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January 27, 2004

Norway oil spill threatens rare birds

International team rushes to Bergen area in effort to save them

Bergen, Norway

A tragic freighter accident 200 miles west of Oslo that killed 18 crew members, also spilled 445 tons of fuel oil into a Norwegian fjord, threatening an estimated 10,000 seabirds in a nearby reserve.

The International Bird Rescue Research Team (IBRRC www.ibrrc.org) was called to send a team of experts to the area to assist local wildlife groups in the possible rescue of thousands of oiled birds. IBRRC and the International Fund for Animal Welfare (IFAW www.ifaw.org) partner to provide oiled wildlife response, internationally. The 10-person team, headed by Jay Holcomb, director of the International Bird Rescue Research Center includes IBRRC staff and specially trained oil spill veterans from around the world.

Links to media stories

· Reuters story
· Info on Rocknes capsizing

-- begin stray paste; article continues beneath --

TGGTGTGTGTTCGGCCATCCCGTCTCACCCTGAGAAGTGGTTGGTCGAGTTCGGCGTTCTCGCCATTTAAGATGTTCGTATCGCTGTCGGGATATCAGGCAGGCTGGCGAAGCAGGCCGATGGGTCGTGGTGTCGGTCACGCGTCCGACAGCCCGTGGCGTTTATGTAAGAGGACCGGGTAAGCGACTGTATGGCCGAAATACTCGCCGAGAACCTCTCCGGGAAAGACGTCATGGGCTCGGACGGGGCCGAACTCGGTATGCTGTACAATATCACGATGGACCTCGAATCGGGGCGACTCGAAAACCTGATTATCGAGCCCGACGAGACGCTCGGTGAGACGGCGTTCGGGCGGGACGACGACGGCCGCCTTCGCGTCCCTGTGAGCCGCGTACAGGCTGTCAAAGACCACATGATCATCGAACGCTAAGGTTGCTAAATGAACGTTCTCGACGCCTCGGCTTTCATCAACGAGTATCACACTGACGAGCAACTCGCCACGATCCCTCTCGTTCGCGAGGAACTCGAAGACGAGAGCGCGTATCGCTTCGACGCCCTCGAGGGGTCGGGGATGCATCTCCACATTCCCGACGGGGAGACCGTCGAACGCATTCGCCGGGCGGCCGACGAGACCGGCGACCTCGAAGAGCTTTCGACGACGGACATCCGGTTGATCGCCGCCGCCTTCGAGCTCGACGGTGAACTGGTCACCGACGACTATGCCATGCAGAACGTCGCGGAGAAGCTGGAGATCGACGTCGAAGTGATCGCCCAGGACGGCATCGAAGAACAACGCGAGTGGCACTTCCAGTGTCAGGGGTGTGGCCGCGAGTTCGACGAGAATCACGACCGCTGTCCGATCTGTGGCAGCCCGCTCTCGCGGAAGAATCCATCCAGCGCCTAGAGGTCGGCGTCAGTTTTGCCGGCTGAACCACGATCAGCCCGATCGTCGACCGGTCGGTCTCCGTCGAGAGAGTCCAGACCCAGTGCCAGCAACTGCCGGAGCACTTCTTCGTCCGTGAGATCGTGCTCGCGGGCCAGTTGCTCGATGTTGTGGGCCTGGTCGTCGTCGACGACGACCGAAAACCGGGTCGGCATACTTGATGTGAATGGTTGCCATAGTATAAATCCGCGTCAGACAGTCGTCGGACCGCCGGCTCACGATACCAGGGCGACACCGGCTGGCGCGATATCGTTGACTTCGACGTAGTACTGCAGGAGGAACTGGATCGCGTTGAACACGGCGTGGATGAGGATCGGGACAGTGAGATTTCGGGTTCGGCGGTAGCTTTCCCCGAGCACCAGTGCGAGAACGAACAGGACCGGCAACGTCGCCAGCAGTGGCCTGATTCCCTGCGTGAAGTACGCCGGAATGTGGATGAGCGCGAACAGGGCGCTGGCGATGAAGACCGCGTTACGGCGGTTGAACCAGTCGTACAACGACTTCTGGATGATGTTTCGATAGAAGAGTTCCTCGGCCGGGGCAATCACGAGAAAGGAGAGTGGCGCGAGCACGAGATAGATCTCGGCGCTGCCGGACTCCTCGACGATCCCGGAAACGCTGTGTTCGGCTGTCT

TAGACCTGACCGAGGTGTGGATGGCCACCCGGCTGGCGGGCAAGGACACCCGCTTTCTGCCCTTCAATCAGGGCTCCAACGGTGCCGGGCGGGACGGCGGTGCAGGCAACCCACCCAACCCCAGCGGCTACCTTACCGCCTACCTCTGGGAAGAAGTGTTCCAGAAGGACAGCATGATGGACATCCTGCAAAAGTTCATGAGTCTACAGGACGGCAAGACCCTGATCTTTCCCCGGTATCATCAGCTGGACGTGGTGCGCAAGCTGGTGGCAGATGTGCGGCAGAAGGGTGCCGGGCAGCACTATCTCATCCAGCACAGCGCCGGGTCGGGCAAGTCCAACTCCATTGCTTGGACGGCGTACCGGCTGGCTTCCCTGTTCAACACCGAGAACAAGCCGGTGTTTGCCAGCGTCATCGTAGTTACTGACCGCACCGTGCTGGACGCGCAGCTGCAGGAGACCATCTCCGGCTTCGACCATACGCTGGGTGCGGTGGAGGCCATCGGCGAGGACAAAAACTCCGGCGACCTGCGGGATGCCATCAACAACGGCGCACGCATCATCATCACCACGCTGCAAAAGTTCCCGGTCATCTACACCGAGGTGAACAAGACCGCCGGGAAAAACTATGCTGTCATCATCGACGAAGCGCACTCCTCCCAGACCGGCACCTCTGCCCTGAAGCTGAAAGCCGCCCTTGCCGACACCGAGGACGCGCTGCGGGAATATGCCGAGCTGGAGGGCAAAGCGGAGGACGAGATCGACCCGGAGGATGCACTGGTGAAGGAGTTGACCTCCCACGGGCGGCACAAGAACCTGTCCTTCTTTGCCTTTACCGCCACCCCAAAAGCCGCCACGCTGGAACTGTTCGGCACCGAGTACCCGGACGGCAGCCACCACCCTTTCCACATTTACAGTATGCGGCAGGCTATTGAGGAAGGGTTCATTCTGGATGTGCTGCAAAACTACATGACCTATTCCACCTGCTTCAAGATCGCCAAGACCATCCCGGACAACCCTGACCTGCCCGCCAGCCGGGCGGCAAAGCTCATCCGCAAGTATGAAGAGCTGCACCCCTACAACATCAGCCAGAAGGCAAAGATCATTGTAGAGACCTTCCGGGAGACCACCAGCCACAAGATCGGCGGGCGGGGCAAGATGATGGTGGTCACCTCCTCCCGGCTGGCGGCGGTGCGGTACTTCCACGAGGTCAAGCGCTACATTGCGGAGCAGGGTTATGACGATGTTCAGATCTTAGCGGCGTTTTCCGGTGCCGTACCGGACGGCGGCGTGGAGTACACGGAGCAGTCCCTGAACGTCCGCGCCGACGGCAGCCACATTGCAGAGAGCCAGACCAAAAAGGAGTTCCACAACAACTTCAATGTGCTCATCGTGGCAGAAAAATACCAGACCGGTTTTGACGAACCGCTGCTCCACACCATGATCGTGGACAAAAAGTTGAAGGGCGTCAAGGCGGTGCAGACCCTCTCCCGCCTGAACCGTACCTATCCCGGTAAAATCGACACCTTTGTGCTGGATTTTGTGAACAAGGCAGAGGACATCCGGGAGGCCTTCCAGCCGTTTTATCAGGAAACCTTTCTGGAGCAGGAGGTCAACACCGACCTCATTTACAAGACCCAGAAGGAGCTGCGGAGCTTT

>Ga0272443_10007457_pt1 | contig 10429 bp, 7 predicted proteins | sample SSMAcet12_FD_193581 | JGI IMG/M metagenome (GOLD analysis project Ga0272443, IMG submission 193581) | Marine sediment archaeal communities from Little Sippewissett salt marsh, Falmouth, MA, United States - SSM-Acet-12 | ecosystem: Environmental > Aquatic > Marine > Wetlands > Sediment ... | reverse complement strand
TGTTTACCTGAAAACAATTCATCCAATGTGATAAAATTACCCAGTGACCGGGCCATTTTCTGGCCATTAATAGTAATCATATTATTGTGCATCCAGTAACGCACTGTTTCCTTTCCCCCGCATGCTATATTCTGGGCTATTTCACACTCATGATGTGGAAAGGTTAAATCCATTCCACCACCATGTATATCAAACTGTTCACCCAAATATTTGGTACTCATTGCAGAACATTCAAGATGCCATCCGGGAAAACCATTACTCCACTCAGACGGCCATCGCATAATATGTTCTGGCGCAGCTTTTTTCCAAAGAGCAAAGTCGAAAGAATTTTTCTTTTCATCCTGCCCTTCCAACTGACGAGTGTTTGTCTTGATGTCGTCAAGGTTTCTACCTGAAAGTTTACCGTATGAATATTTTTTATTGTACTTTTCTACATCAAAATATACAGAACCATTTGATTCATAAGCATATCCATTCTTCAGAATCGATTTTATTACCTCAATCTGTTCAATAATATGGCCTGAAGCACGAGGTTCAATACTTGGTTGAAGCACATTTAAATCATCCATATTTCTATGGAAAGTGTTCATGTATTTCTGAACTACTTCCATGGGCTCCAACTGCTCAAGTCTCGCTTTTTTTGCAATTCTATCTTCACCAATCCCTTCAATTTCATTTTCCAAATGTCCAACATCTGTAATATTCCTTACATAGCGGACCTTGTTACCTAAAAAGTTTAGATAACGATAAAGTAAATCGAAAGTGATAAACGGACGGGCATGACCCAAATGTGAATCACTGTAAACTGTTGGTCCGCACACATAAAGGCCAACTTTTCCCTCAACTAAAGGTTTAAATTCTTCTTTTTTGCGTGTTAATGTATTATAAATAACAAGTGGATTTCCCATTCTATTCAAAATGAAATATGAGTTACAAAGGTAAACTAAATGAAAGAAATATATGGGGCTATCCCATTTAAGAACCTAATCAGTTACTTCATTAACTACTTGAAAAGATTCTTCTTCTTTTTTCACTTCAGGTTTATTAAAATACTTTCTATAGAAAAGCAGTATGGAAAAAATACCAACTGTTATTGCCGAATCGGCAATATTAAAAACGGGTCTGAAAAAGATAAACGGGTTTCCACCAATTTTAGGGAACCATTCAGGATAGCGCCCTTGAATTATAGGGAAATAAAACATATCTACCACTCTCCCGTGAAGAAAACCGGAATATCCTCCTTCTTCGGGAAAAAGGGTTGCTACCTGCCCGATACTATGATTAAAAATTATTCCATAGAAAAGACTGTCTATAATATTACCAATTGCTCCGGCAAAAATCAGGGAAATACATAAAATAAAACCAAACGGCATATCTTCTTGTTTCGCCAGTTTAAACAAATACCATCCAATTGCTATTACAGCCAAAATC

This is the first time oiled wildlife victims off Norway’s coast are being rescued for possible rehabilitation. Normal procedure up to this point has been to shoot oiled wildlife, rationalizing that as the most humane way to end their suffering.

““Many countries in the world are inexperienced and unprepared for oiled wildlife response, or share a general belief that oiled birds cannot be saved. However, it’s been proven that birds captured shortly after becoming oiled can be rehabilitated, go on to breed, and live a normal life span,” said Jay Holcomb. “Since the possibility that already threatened species may be oiled from this disaster, it is important that they be rescued by experienced professionals, utilizing a well thought out plan that keeps human health and safety a priority.”

Norway’s coastline is a complex network of coves and inlets with slippery, rocky shorelines, making rescue operations extremely challenging.

A rehabilitation center has been setup on the Island of Askoy and an appeal through the Norwegian media has led to volunteers offering the use of their boats to search for oiled birds.

An estimated one thousand birds have been oiled with eider ducks and herring gulls the most impacted. A nature reserve further north contains species of concern, including velvet scoters, black scoters and long-tailed ducks.


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Media contact:

Karen Benzel, International Bird Rescue Research Center, karen@ibrrc.org

Office: (831) 622-7588


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